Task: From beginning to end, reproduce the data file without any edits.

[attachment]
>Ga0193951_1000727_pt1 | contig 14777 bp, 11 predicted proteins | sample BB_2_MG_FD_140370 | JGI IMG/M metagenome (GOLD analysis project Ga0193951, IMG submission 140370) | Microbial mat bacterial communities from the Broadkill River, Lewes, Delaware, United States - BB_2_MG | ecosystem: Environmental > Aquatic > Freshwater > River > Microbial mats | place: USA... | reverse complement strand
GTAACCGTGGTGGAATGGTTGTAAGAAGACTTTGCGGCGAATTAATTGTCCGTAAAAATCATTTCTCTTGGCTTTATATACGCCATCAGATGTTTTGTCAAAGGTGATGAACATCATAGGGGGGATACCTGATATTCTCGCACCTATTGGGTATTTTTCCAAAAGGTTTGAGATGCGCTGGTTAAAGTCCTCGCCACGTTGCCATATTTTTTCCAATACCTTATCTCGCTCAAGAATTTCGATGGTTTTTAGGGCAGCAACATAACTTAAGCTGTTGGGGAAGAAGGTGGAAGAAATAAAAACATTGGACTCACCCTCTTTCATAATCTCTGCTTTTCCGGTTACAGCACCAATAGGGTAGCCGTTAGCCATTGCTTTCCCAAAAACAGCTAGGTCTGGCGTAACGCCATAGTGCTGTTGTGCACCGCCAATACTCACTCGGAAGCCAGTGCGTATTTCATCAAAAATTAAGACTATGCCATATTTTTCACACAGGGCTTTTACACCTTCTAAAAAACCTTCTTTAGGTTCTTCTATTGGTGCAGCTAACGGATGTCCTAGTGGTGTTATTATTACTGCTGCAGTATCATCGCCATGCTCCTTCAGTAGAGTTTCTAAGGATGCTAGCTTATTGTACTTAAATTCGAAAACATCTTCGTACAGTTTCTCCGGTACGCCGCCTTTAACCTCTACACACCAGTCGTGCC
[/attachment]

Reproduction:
>Ga0193951_1000727_pt1 | contig 14777 bp, 11 predicted proteins | sample BB_2_MG_FD_140370 | JGI IMG/M metagenome (GOLD analysis project Ga0193951, IMG submission 140370) | Microbial mat bacterial communities from the Broadkill River, Lewes, Delaware, United States - BB_2_MG | ecosystem: Environmental > Aquatic > Freshwater > River > Microbial mats | place: USA... | reverse complement strand
GTAACCGTGGTGGAATGGTTGTAAGAAGACTTTGCGGCGAATTAATTGTCCGTAAAAATCATTTCTCTTGGCTTTATATACGCCATCAGATGTTTTGTCAAAGGTGATGAACATCATAGGGGGGATACCTGATATTCTCGCACCTATTGGGTATTTTTCCAAAAGGTTTGAGATGCGCTGGTTAAAGTCCTCGCCACGTTGCCATATTTTTTCCAATACCTTATCTCGCTCAAGAATTTCGATGGTTTTTAGGGCAGCAACATAACTTAAGCTGTTGGGGAAGAAGGTGGAAGAAATAAAAACATTGGACTCACCCTCTTTCATAATCTCTGCTTTTCCGGTTACAGCACCAATAGGGTAGCCGTTAGCCATTGCTTTCCCAAAAACAGCTAGGTCTGGCGTAACGCCATAGTGCTGTTGTGCACCGCCAATACTCACTCGGAAGCCAGTGCGTATTTCATCAAAAATTAAGACTATGCCATATTTTTCACACAGGGCTTTTACACCTTCTAAAAAACCTTCTTTAGGTTCTTCTATTGGTGCAGCTAACGGATGTCCTAGTGGTGTTATTATTACTGCTGCAGTATCATCGCCATGCTCCTTCAGTAGAGTTTCTAAGGATGCTAGCTTATTGTACTTAAATTCGAAAACATCTTCGTACAGTTTCTCCGGTACGCCGCCTTTAACCTCTACACACCAGTCGTGCC